Wonky Fraunces letters
Fraunces is available in extended Latin and supports a wide range of languages from Albanian to Zulu.
One country’s use of Fraunces is of particular interest to Zimbardi, a native of Rio de Janeiro in Brazil.
“In Brazil, people are excited to see other Brazilian designers releasing their work. Fraunces has been used like crazy in Brazil. I saw it on a television campaign on a major TV channel in Brazil. Due to the economy and the high cost of buying expensive fonts from abroad, Brazilians are happy to use an open source font made by a Brazilian. Google Fonts are very popular in Brazil,” explained Zimbardi.
Just like the Fraunces font is creative and expressive, and came to life despite the challenges of variable font technology, the type designers had their own learning curves with the field.
Both Charles and Zimbardi are left-handed. Even though they studied type design, most classes are taught by right handed people for other right-handed people—and without explanations of how left-handed people can best draw or write. They had to come up with how to copy what their right-handed instructors were doing with their other hand. Both of these type designers had to learn to be creative. “Being a lefty will only make you figure out new ways of doing stuff, not [be] an impediment,” explained Zimbardi.
Fraunces is available on Google Fonts.
Go to the Fraunces site to see how text changes along the four axes (softness, weight, wonk, and optical size).
Phaedra Charles is a graphic designer, lettering artist, and type designer. From 2011-2014, she was Senior Designer at Louise Fili Ltd, and from 2015–2019 was a partner at Charles&Thorn, a boutique typography and illustration studio. In 2014, she was part of the class of Young Guns 12. She has taught at the School of Visual Arts in New York City, is a graduate of the Type@Cooper Extended Program at the Cooper Union, and has served as Communication Judge for the Type Director’s Club 2017 Annual. Currently, she runs Undercase Type, and is a Brand Designer for Gander.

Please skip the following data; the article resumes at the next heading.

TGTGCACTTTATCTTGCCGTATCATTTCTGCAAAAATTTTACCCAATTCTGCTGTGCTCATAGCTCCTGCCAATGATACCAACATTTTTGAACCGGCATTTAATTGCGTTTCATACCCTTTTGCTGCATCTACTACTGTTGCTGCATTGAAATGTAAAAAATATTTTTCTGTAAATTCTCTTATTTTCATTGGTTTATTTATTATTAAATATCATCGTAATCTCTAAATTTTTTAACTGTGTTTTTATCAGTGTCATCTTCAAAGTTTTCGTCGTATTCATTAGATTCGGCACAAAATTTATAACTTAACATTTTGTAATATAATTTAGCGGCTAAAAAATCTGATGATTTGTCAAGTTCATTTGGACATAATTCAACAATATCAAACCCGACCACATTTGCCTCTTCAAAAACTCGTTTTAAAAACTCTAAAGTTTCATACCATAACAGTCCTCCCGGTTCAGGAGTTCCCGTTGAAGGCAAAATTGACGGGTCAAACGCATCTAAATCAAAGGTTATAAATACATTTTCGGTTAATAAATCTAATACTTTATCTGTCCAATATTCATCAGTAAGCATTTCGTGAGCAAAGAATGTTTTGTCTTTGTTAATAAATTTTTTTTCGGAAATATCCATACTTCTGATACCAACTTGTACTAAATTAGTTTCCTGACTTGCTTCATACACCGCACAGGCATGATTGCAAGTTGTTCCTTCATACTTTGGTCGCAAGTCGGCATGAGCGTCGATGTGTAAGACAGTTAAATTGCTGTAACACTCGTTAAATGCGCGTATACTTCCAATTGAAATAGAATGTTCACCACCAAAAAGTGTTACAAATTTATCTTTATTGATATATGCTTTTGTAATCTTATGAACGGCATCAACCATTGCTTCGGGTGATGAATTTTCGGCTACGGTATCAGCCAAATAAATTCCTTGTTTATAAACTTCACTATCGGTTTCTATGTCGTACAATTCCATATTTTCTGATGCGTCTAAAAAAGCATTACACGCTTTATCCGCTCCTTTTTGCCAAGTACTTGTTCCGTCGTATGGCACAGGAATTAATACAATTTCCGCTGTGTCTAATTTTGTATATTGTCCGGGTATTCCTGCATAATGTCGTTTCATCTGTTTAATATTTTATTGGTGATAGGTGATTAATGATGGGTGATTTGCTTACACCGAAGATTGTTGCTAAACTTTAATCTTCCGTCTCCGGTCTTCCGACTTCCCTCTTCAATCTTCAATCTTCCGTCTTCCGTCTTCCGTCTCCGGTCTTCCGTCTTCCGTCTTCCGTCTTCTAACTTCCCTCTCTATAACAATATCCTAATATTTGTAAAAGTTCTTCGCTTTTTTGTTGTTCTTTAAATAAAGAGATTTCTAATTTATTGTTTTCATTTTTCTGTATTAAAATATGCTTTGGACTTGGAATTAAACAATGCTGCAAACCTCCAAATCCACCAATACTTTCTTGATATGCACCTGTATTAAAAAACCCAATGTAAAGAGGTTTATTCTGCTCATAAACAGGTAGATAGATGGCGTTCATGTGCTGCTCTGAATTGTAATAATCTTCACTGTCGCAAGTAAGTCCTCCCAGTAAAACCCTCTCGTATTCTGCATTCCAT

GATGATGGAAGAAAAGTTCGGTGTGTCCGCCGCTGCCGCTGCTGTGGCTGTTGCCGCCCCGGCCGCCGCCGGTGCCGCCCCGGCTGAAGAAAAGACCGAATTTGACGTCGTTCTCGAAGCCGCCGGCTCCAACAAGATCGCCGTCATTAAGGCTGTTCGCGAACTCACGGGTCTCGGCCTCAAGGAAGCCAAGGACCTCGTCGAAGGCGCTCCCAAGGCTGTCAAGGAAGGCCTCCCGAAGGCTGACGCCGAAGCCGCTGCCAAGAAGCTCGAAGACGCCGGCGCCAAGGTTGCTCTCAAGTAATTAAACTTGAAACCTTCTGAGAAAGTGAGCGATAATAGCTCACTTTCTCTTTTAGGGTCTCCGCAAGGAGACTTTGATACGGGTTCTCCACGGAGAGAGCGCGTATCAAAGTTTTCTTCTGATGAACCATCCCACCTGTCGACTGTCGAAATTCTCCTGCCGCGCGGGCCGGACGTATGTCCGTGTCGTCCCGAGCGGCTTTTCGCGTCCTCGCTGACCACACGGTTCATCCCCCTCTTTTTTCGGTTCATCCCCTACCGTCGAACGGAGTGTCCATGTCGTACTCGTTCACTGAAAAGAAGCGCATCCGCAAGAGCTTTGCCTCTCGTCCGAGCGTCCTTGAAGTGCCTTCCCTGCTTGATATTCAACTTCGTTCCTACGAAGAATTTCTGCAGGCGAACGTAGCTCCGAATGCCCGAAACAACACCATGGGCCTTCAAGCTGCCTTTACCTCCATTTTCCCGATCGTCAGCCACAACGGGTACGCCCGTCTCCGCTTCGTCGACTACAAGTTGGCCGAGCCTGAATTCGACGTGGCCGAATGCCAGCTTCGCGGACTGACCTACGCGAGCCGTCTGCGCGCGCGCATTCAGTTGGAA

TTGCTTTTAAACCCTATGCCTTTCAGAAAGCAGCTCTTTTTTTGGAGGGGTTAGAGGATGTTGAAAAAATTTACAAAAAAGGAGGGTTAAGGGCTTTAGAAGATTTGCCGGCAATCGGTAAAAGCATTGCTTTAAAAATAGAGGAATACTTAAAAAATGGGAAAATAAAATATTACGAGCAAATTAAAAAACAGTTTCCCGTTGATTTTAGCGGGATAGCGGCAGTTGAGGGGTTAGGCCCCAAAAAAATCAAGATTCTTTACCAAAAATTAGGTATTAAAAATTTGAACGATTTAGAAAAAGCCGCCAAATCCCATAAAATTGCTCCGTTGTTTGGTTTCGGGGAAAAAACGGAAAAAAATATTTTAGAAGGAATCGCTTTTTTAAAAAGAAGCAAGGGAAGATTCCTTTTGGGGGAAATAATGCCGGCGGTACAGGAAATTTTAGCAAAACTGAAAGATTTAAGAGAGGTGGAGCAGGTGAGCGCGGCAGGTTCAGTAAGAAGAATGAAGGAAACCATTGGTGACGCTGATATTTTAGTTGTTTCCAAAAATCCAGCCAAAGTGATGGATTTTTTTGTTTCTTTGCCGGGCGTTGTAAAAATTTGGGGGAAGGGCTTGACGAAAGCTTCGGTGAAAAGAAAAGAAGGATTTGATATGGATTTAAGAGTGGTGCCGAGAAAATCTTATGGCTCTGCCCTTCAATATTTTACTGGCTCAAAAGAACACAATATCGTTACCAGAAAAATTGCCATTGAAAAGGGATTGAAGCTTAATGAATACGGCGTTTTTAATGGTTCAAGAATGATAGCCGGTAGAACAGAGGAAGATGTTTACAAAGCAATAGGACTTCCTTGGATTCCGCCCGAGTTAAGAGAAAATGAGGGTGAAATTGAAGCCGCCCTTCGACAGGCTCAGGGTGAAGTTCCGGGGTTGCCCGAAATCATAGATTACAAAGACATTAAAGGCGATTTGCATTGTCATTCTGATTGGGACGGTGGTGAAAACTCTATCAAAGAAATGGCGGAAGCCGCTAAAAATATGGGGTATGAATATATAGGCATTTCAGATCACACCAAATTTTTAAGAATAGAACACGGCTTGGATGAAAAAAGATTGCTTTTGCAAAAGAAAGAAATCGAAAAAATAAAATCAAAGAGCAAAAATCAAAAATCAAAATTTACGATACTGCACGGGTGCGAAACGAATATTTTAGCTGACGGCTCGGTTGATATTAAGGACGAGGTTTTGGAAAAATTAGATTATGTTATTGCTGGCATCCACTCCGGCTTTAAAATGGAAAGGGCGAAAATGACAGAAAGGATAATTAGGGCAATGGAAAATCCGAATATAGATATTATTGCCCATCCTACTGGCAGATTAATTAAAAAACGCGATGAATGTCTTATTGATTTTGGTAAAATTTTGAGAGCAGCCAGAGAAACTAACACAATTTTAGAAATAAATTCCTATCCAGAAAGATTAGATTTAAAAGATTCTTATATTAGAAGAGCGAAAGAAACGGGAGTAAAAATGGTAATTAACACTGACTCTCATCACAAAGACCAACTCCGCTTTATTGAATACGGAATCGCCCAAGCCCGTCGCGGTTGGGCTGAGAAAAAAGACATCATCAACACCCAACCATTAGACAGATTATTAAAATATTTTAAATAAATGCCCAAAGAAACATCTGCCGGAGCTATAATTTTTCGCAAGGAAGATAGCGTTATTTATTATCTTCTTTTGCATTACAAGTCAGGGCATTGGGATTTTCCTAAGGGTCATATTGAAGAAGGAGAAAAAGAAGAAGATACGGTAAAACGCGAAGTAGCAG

Flavia Zimbardi is an independent typeface designer and visual artist born in Rio de Janeiro, Brazil. She is a graduate of the Type@Cooper Extended Program at Cooper Union (New York) and often collaborates with renowned foundries such as Commercial Type, Frere-Jones, Adobe Fonts, and Google Fonts. Zimbardi was the first Brazilian woman to have a typeface awarded by the Type Directors Club in 2018. From 2005 to 2013, she worked for some leading Brazilian magazines. Her work was recognized by the 9th, 10th & 12th Brazilian Graphic Design Biennials. She served as the editorial design judge for the Biennials in 2017 & 2019. Flavia also served as Graphic Design judge for the Brazil Design Award in 2020. Learn more: flaviazim.com.
Resources to learn about variable fonts
Google Fonts Knowledge
Getting the Most out of Variable Fonts on Google Fonts